How Do You Deal With a Frustrating Co-Worker

Do you enjoy your job but find it challenging to work with certain people? Most people have bumped into someone at work that they don’t like or find frustrating or annoying to be around. Unfortunately, when faced with a difficult co-worker, we may not know how to best deal with the situation. Maybe you think you have to quit, speak with your manager, or live with your annoyance. Depending on the case, you have different options in dealing with difficult co-workers.

Since you need to keep your income coming in and take care of yourself, find ways to deal with difficult co-workers. Stress in the workplace can affect you physically, emotionally, and in all of your relationships.

First Steps

Before deciding how you will handle the situation with difficult co-workers, fully understand the circumstances around the issue. A minor conflict may be one you can take on your own; however, more complicated problems may call for additional support.

  • Start by stating on paper the issue – what is the co-worker doing that bothers you?
  • As yourself, “Why am I reacting to it?”
  • Is my behavior initiating their behavior?
  • How serious is the behavior?

Some Workplace Examples

  • If you are frustrated with a co-worker who can never seem to get a project completed on time, you may want to offer to help them create a schedule.
  • If you have a problem with perfume or cologne that a co-worker may be wearing, you may first want to explain any health complications that you may be having due to the scent.
  • What if a co-worker interrupts you while working? An excellent way to handle this is to say, “I’d love to speak with you, but I have to complete this project right now. How about we take a 15-minute break later and chat?” You are taking care of yourself, still responding positively to the individual, and controlling the interruptions.
  • If this individual talks too much, let them know ahead of time that you have only 15 minutes to catch up with them.
  • You have to work with this person, and they are not doing their share of the work. Ask them, “what can I do to help you complete your portion of the project?”

Serious Workplace Issues

  • If you feel that a co-worker is sexually harassing you, you may want to refrain from speaking to them. When a co-worker exhibits inappropriate harassing behavior, talk with your supervisor or manager. You can expect to work in an environment where you are not harassed or discriminated against in the workplace.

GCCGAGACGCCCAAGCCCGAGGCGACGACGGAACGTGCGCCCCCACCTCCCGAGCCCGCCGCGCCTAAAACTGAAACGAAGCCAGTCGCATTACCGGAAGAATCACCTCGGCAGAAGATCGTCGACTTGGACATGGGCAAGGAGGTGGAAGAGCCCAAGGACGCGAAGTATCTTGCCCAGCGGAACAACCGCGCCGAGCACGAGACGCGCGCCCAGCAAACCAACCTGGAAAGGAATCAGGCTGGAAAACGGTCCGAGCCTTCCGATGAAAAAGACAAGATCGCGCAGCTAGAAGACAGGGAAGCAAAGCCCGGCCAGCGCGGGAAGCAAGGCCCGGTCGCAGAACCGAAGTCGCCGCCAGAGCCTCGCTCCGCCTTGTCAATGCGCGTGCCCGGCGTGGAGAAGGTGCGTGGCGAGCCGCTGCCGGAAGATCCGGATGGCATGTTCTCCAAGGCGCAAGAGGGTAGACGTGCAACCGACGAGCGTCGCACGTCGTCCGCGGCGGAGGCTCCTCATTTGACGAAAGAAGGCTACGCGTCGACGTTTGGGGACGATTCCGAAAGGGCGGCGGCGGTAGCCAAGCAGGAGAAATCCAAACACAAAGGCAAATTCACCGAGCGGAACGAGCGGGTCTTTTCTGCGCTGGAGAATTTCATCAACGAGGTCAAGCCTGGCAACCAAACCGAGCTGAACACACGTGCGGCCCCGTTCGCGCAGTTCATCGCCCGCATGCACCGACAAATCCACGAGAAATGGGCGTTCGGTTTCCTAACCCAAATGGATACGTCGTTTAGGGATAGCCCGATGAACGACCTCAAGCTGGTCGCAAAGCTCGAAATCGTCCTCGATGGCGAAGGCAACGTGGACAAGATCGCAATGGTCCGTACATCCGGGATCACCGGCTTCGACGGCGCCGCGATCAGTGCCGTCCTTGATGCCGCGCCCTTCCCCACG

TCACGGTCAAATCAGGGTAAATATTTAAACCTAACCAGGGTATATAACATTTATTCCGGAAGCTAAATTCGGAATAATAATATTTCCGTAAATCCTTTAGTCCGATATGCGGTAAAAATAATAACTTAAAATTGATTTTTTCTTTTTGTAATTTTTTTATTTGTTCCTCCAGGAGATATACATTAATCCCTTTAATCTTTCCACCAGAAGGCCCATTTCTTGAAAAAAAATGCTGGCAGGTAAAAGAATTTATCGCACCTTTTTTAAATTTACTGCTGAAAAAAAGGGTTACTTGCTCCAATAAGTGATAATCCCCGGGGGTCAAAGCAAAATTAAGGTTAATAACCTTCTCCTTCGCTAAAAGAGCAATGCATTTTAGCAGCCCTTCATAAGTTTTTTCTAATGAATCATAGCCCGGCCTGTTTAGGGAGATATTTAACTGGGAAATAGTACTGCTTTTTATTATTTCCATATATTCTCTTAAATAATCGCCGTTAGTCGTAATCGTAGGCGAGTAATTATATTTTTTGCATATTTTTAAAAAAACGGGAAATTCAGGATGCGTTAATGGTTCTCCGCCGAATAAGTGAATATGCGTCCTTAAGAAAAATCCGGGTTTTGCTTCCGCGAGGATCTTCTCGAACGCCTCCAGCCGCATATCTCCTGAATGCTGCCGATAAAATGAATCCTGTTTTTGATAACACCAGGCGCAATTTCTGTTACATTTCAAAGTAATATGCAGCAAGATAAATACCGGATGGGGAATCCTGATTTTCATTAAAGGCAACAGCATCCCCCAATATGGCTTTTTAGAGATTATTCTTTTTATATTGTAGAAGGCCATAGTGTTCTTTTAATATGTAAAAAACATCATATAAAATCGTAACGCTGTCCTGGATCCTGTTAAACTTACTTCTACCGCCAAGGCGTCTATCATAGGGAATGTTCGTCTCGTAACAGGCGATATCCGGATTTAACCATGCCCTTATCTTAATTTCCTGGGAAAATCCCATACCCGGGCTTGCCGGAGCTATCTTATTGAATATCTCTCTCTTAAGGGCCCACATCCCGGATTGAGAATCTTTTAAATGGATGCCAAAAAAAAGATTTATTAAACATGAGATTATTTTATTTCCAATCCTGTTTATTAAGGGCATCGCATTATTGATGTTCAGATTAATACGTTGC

• If your manager is inappropriate, speak with your Human Resources department or your manager’s boss.

Potential Solutions

It’s essential to take ownership of your feelings about the person since that is how you feel.

  • Write down all possible solutions to the issue. Ask friends to offer solutions to your problem to have a more extensive list of potential solutions.
  • Communicate the situation with the co-worker privately. When speaking with this individual, you will want to be careful about presenting the issue. It’s essential to talk to them when you are NOT frustrated; otherwise, your edginess will show through loud and clear.
  • Another communication tip is to come from an “I” stance and not a “You” stance. For example, instead of saying, “You are interrupting my work,” you can phrase it, “I would love to catch up with you, though I have to complete this work quickly.” This way, the person doesn’t go into defensive mode and, at best, understands you will catch up later.
  • Be open to understanding how they see the situation. Try to understand why the two of you are not working well together.
  • You could consider speaking to your manager on this issue or have a discreet conversation with Human Resources to receive guidance on how to best handle the situation in your workplace.
  • Be aware of the behaviors that upset you, and when you see them occurring, remove yourself.

Your Thoughts

It’s vital to own your thoughts and try to solve issues in the workplace that impact your ability to do the work. Yet, there are times we have to work with someone we don’t like, and the issue doesn’t seem to be going away after your efforts to resolve the situation.

Don’t take their behaviors personally, and get into a heated conversation. Instead, how can you keep the interaction on a professional basis?

So you get to decide — Do you let go of the problem with the co-worker, or do you let go of the job, or do you learn to deal with it as best as possible? Find ways to let go of the stress attached to the issue and accept the best solutions that work for you.

Do you handle workplace issues that impact you?   When you can solve workplace issues, you increase your confidence.

Women’s Group Topics

The workplace is not the only environment where we bump into individuals with whom we have difficulty and are not sure how to deal with the situation.   Share challenges you have with behaviors exhibited by others that bother you.

Be well,

“To fully enjoy the ‘richness’ of our lives, we need to stop long enough to visit with ourselves.”
(Pat Brill)

Other Topics You May Be Interested In
If It’s Not Working, Change It
What Fears Do You Have Looking for a Job?
How to Handle Feeling Overwhelmed


Since Strangling Isn’t An Option by Sandra A. Crowe
The author understands the many facets of frustration when we meet with difficult people. She provides self-quizzes and different ways for you to develop your skill in dealing with difficult people.



Do you want to download a PDF copy of both of these books, then go to:











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